A New Witness to the Original Hebrew Synoptic Gospels
James Scott Trimm
As many of you know, I have been working for over a year, on a project with Dr. Albert Garza, analyzing some 4,000 pages of Hebrew manuscripts of “New Testament” books. The vast majority of these manuscripts have appeared to be Hebrew translations on the Greek, the Latin Vulgate or even the Peshitta Aramaic. However, a couple of weeks ago, Dr. Garza sent me a new text for analysis (Ms. Or 150 from Zentralbibliothek Zurich (Zurich Central Library)). As I studied this text very carefully, I realized it is very different.
This text, which I have named the “Garza-Trimm” text, is a manuscript of the three Synoptic Gospels (Matthew, Mark and Luke Chapters 1-17). The book of Matthew in this manuscript is titled תורת המשיח “The Torah of the Messiah,” just as it is in the version published by Sebastian Munster in 1537, which he said he “obtained from among the Jews.” This is not surprising, because the Hebrew Matthew in this manuscript is a manuscript of the same family and that of Munster and DuTillet, but it does not agree with either of them precisely. Sometimes it agrees with DuTillet, sometimes with Munster, and sometimes it departs from both, often agreeing with the underlying Hebrew text behind the Greek, and even with the Shem Tob text.
A colophon on the final page of the text reads:
The Torah of the Messiah and the Brit Chadashah, the First Portion. The sacred and perfect. And this is the Torah of Yeshua, our Adon and our Messiah. Written by the hand of Matti the Evangelist in the Greek tongue and at a later time, translated into the sacred tongue. Finding light, of the underground hiding place of the Jews they that were hidden in their testimonies; here in Arana. In the year Messiah came in peace to command by the hand of a faithful man and righteous proselyte in Yeshua the Messiah. Rotherwolf Bernhardt a medical doctor from Prague,( a healer of ailments of their mouths, swallowed?) In the place of Bern, the the country of Switzerland.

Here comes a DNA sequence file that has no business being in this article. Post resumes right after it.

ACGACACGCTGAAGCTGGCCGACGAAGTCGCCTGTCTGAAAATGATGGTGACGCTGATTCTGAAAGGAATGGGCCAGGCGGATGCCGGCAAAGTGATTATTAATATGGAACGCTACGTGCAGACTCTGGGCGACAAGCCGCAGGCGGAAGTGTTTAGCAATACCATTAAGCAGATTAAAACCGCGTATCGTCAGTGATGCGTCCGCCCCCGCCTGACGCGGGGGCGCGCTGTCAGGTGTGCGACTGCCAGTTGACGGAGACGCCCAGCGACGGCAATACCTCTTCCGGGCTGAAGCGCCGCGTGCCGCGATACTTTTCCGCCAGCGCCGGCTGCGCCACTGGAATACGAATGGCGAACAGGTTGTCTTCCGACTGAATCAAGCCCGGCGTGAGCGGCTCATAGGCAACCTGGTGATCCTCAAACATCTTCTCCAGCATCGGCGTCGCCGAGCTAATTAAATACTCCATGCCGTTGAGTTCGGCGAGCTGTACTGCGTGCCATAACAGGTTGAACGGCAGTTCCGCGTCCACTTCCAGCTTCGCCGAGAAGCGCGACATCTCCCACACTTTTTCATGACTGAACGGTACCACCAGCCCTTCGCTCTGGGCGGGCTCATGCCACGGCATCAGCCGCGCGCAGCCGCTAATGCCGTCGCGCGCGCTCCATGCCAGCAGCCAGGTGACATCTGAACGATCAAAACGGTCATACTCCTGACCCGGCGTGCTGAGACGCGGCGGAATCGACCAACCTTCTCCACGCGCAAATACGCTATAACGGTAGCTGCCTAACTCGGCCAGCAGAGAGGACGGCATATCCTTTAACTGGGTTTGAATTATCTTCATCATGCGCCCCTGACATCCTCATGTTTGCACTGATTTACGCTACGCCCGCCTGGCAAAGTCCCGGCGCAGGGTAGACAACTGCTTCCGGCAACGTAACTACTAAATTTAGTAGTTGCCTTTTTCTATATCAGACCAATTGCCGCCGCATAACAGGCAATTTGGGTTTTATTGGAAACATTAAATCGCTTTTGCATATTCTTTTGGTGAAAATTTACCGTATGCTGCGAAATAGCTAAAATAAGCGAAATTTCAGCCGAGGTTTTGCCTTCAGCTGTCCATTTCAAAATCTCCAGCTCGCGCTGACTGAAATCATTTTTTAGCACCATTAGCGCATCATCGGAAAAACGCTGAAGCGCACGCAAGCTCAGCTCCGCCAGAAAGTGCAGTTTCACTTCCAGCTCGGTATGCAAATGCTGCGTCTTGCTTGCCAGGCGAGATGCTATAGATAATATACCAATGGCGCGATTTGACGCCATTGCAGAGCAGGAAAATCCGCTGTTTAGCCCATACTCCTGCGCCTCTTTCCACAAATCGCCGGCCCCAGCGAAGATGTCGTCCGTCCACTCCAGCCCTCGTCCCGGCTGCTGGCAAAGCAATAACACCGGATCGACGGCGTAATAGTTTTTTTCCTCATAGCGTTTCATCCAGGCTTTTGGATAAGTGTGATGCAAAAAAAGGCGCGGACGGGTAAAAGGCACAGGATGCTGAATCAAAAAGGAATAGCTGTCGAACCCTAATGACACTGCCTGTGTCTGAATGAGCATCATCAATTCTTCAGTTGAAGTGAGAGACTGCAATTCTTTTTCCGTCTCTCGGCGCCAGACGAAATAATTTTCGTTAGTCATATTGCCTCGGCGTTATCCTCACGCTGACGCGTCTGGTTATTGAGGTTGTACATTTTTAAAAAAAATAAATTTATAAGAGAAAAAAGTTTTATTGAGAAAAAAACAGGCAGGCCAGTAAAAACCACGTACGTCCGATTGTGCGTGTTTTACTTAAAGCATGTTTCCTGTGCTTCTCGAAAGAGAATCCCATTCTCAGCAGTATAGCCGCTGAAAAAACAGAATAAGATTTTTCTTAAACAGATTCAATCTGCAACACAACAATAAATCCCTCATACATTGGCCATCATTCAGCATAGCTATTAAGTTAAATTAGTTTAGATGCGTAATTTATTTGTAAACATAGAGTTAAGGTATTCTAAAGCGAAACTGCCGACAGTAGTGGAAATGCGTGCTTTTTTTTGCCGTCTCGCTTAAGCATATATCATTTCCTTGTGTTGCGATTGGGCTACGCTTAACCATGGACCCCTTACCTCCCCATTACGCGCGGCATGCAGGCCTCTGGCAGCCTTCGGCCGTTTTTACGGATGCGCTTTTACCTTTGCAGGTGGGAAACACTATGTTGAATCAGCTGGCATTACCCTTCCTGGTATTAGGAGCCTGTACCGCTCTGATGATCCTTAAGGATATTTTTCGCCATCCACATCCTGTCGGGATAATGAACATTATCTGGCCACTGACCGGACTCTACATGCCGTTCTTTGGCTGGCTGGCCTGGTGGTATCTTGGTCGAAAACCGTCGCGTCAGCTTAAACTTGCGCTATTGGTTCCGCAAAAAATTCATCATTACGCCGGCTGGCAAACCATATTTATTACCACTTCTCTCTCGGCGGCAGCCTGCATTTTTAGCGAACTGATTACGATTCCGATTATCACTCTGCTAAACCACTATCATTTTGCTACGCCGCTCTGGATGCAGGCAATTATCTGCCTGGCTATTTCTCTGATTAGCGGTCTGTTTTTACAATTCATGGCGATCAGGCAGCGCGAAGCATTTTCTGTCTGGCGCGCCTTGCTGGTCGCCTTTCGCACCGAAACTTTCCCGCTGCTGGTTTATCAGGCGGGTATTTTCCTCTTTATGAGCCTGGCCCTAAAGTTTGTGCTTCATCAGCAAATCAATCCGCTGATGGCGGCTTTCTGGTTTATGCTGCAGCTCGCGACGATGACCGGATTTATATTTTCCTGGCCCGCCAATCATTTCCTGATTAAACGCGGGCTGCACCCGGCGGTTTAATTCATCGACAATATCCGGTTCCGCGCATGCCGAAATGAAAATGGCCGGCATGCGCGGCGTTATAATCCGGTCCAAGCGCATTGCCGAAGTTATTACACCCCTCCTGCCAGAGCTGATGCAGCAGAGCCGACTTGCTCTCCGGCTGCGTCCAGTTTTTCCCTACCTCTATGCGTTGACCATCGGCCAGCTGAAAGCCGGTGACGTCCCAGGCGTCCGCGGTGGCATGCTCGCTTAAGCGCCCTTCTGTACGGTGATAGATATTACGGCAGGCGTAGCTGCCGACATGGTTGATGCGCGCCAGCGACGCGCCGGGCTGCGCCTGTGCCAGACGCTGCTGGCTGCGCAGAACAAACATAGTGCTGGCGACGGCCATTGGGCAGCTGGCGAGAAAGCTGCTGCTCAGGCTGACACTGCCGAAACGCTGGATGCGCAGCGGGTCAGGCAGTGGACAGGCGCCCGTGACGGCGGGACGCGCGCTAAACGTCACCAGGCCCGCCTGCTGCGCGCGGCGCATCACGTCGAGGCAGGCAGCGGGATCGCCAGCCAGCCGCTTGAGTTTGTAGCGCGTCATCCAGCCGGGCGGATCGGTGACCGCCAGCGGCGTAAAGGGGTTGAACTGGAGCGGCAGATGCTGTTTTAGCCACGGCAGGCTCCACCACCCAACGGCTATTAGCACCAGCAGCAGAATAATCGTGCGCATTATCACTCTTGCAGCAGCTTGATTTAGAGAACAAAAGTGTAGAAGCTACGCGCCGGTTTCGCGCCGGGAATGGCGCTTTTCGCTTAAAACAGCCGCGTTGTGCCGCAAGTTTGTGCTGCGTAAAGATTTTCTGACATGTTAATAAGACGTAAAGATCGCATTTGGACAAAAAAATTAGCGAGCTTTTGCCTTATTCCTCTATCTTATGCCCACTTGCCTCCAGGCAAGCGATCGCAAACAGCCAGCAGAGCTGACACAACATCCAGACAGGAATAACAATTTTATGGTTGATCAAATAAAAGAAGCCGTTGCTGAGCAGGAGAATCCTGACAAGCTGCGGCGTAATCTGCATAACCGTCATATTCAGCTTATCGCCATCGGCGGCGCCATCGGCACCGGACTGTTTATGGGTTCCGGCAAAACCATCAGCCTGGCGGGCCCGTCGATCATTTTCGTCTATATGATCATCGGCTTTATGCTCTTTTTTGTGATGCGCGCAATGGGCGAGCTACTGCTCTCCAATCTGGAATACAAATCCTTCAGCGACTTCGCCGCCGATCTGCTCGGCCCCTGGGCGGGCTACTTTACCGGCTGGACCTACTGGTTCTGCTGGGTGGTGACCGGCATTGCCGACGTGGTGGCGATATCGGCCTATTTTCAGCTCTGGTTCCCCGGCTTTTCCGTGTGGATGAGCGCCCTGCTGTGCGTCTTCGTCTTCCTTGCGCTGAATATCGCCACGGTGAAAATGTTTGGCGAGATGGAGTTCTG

Some of this Hebrew of this colophon is difficult, but I have done my best to render it into English. It expresses the scribes opinion that Matthew was originally written in Greek, and later translated into this Hebrew text. This opinion is of limited value to us. What is important, is the source of the text itself. We are told that was מוצאת לאור כמוסה היהודים הנחבאו במעדותם “Finding light, of the underground hiding place of the Jews they that were hidden in their testimonies.” The word כמוסה is of special interest. I have translated it “underground hiding place” and in fact, this word can mean “cave”.
The colophon seems to say that a medical doctor named Rotherwolf Bernhardt, who became a “proselyte in Yeshua the Messiah” published this Hebrew text, which was held among secret Jewish believers in Yeshua, and had been hidden away in caves.
The analysis of this text has just begun, but the following observations are enough to demonstrate that it is a new witness to the same family of Hebrew manuscripts as DuTillet and Munster, and that, as such, it is part of the scribal tradition of the original Hebrew of Matthew:
Here the Greek reads:
… for that which is conceived in her is of the Holy Spirit.
However the DuTillet Hebrew reads:
כי מה שילד ממנה מרוח הקדש הוא כי מרוח הקודש היא הרה
…for that which will be born of her is from the Ruach HaKodesh; for from the Ruach HaKodesh she has conceived.
And the Old Syriac Curetonian Ms reads:
הו גיר דמתילד מנה מן רוחא הו דקודשא בטין
…for that which is born of her, from the Ruach HaKodesh is conceived.